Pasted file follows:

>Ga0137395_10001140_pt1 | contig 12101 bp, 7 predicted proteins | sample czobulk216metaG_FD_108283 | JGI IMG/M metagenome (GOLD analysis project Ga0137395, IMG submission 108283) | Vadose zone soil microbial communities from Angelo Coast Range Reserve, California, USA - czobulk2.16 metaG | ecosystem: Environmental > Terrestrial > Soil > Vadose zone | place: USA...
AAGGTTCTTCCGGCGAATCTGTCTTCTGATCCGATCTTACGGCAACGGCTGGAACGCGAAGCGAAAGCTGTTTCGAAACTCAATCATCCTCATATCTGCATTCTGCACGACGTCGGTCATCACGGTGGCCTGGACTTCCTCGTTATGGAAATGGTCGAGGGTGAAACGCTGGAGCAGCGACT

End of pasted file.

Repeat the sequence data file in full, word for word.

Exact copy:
>Ga0137395_10001140_pt1 | contig 12101 bp, 7 predicted proteins | sample czobulk216metaG_FD_108283 | JGI IMG/M metagenome (GOLD analysis project Ga0137395, IMG submission 108283) | Vadose zone soil microbial communities from Angelo Coast Range Reserve, California, USA - czobulk2.16 metaG | ecosystem: Environmental > Terrestrial > Soil > Vadose zone | place: USA...
AAGGTTCTTCCGGCGAATCTGTCTTCTGATCCGATCTTACGGCAACGGCTGGAACGCGAAGCGAAAGCTGTTTCGAAACTCAATCATCCTCATATCTGCATTCTGCACGACGTCGGTCATCACGGTGGCCTGGACTTCCTCGTTATGGAAATGGTCGAGGGTGAAACGCTGGAGCAGCGACT